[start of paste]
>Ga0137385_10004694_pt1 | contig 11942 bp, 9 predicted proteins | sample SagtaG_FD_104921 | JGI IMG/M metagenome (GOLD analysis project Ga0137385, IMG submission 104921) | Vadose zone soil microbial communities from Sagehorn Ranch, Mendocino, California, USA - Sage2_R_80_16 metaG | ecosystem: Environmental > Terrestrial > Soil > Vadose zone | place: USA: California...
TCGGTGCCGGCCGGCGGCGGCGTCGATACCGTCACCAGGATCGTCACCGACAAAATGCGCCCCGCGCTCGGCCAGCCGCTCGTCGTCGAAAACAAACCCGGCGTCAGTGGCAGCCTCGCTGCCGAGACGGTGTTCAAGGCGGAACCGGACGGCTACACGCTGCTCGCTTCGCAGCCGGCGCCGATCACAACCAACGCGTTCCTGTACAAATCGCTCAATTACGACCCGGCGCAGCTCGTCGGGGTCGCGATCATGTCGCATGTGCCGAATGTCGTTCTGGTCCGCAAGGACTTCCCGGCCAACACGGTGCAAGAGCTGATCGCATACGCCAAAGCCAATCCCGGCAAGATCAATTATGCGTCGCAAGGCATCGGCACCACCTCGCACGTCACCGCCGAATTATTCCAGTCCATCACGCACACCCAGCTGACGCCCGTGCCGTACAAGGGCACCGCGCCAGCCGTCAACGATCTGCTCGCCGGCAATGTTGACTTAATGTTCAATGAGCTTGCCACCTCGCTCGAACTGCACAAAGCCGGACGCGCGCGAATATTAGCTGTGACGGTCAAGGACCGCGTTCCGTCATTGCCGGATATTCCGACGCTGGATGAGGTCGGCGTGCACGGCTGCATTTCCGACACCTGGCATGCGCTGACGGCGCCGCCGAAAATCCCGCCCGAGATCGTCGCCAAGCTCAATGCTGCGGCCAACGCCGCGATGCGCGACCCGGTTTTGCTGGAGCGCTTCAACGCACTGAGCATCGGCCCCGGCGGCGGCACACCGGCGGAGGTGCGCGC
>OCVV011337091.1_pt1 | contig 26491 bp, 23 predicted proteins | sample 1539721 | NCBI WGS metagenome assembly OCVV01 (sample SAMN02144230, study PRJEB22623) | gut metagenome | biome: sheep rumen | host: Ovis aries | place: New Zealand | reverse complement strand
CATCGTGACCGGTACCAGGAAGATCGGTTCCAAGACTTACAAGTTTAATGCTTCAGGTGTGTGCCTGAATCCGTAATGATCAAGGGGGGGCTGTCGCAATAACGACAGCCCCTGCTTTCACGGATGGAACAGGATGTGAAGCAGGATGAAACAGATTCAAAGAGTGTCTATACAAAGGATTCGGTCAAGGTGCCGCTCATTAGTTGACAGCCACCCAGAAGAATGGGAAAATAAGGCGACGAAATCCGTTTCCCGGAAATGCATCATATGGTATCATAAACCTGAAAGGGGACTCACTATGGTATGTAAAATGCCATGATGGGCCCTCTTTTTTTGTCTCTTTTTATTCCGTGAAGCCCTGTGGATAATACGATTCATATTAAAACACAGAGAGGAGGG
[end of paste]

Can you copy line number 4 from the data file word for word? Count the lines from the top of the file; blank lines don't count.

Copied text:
CATCGTGACCGGTACCAGGAAGATCGGTTCCAAGACTTACAAGTTTAATGCTTCAGGTGTGTGCCTGAATCCGTAATGATCAAGGGGGGGCTGTCGCAATAACGACAGCCCCTGCTTTCACGGATGGAACAGGATGTGAAGCAGGATGAAACAGATTCAAAGAGTGTCTATACAAAGGATTCGGTCAAGGTGCCGCTCATTAGTTGACAGCCACCCAGAAGAATGGGAAAATAAGGCGACGAAATCCGTTTCCCGGAAATGCATCATATGGTATCATAAACCTGAAAGGGGACTCACTATGGTATGTAAAATGCCATGATGGGCCCTCTTTTTTTGTCTCTTTTTATTCCGTGAAGCCCTGTGGATAATACGATTCATATTAAAACACAGAGAGGAGGG